It would be silly to call Anderson & Low Nazi sympathizers, but their adoption of Riefenstahl’s style to express their own admiration for the male nude is troubling nonetheless. Perhaps they’re reappropriating Riefenstahl’s aesthetics for a more enlightened generation—or perhaps they’re mocking Nazism by using their photographs’ obvious homoeroticism to undercut the party’s ideology. Or maybe they’re making a comment about the spectacle that is modern sports.

In any case, what doesn’t track is that Anderson & Low’s work doesn’t display a lot of irony. Their tone is as superserious as that of the competitors they chronicle, making their subjects as unapproachable, in their own way, as centerfolds. The viewer, left behind in the real world, is able only to look and to covet. Despite their noble aspirations, Anderson & Low have given us little more than medal-worthy pinups.

Henry Horenstein has a far more modest approach. A professor at the Rhode Island School of Design, Horenstein has produced some powerful work—including a strikingly composed series of horse-racing images from the ’80s and ’90s—but his photographs also display enough whimsy to appeal to children. According to his biography, Horenstein has produced 30 children’s books. He has also done extensive work photographing dogs.

Horenstein visits zoos and aquariums to photograph animals through the glass, but his images are light-years beyond ordinary snapshots. He takes full advantage of the odd lighting conditions he’s presented with and prints in grainy black and white; the resulting images look as if they had been taken a century ago.

Some of Horenstein’s works are essentially portraits. His Seahorse, Hippocampus erectus is a vague but recognizable black form against a murky, backlit void, its indistinct tail effectively suggesting flickering motion. Bottlenose Dolphin, Tursiops truncatus presents the sea mammal in a jarring, extremely foreshortened pose. In Crystal Jellyfish, Aequorea victoria, we see a hemispherical halo trailing long white tendrils that, viewed against the enigmatic gray background, suggest a pinstriped suit. And Scarlet Cleaner Shrimp, Lysmata amboinensis is a head-and-thorax shot that looks as translucent as an X-ray.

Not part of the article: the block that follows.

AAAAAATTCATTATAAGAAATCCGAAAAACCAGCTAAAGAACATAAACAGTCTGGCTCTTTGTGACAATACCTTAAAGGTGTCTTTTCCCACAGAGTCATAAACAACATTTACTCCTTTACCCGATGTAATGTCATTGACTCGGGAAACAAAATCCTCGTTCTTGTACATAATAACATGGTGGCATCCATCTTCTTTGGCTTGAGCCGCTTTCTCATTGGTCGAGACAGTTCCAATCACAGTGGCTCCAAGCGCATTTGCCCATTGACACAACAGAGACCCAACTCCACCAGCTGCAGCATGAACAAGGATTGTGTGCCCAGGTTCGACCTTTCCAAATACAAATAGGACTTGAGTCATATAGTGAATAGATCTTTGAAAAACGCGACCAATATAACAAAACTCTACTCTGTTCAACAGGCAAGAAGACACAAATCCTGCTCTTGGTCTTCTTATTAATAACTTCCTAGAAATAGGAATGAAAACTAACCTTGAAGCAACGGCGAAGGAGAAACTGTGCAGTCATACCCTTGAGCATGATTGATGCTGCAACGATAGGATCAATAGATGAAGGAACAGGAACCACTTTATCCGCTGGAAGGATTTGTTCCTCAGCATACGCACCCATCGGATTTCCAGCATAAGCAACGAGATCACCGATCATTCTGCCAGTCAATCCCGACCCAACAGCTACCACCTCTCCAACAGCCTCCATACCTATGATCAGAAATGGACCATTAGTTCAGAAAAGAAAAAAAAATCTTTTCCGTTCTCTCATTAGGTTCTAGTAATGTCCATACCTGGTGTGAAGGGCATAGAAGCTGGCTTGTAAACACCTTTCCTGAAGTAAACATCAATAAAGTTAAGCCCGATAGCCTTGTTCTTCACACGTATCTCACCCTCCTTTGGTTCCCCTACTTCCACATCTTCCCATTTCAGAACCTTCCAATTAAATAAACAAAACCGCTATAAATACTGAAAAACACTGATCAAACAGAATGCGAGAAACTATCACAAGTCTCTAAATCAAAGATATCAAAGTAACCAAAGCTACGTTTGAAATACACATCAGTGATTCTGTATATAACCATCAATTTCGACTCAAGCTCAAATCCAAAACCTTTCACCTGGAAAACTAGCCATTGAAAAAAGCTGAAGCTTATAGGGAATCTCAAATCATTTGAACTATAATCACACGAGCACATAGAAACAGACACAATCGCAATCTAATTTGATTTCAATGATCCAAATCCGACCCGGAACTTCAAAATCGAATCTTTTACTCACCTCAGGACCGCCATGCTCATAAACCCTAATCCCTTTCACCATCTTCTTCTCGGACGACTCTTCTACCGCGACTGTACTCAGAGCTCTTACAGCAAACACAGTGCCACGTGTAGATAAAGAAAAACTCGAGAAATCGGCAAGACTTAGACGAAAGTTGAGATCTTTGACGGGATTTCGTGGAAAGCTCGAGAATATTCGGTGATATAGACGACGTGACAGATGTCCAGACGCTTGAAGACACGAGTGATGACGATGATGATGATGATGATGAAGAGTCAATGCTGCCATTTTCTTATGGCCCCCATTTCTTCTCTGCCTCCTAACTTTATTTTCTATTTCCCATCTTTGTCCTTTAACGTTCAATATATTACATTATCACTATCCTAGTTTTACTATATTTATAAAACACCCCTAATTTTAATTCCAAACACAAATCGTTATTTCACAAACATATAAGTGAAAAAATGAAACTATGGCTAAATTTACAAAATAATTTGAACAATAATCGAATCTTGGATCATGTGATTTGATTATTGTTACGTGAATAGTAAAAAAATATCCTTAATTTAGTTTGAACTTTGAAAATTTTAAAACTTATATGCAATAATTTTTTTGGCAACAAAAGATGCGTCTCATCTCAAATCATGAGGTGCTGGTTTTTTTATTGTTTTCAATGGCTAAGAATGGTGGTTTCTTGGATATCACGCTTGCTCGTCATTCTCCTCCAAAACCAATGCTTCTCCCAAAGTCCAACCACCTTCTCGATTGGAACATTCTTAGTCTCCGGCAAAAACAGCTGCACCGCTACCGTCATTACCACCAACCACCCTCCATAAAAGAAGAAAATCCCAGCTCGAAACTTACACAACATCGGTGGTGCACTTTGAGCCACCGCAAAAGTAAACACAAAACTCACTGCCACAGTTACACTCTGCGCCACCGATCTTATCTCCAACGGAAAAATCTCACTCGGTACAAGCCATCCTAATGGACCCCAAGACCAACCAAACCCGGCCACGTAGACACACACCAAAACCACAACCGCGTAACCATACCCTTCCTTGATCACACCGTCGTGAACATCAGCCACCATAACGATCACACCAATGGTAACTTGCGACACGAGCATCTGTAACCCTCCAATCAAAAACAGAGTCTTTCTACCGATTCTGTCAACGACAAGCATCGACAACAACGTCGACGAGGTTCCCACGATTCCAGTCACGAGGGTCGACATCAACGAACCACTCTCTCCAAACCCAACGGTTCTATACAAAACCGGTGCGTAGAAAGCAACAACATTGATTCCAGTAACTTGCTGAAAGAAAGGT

More than anything, Horenstein is a master of synecdoche, communicating an animal’s essence by photographing its head, teeth, tail, or leg. Octopus, Octopus cyanea, for example, offers two arms as elegantly coiled as those of a supermodel. Stubby Squid, Rossia pacifica captures a rotund squid with only the nearest portion in perfect focus; the rest recedes into a pleasing blur.

Horenstein could easily have turned his project into an environmentalist critique: free-swimming animals captured once and then freed, as it were, by the photographer. But one gets the feeling that Horenstein has no overarching agenda—that he’s simply entranced by the various shapes of these exotic animals.

Though he obviously shares Anderson & Low’s fascination with form, his method offers a counterpoint: Rather than aiming high and ending up with kitsch, Horenstein creates something elevated from the humblest of beasts. It’s always risky to attribute human emotions to animals—but it’s also hard to avoid feeling a stronger bond with Horenstein’s odd-looking sea creatures than with Anderson & Low’s too-perfect people. CP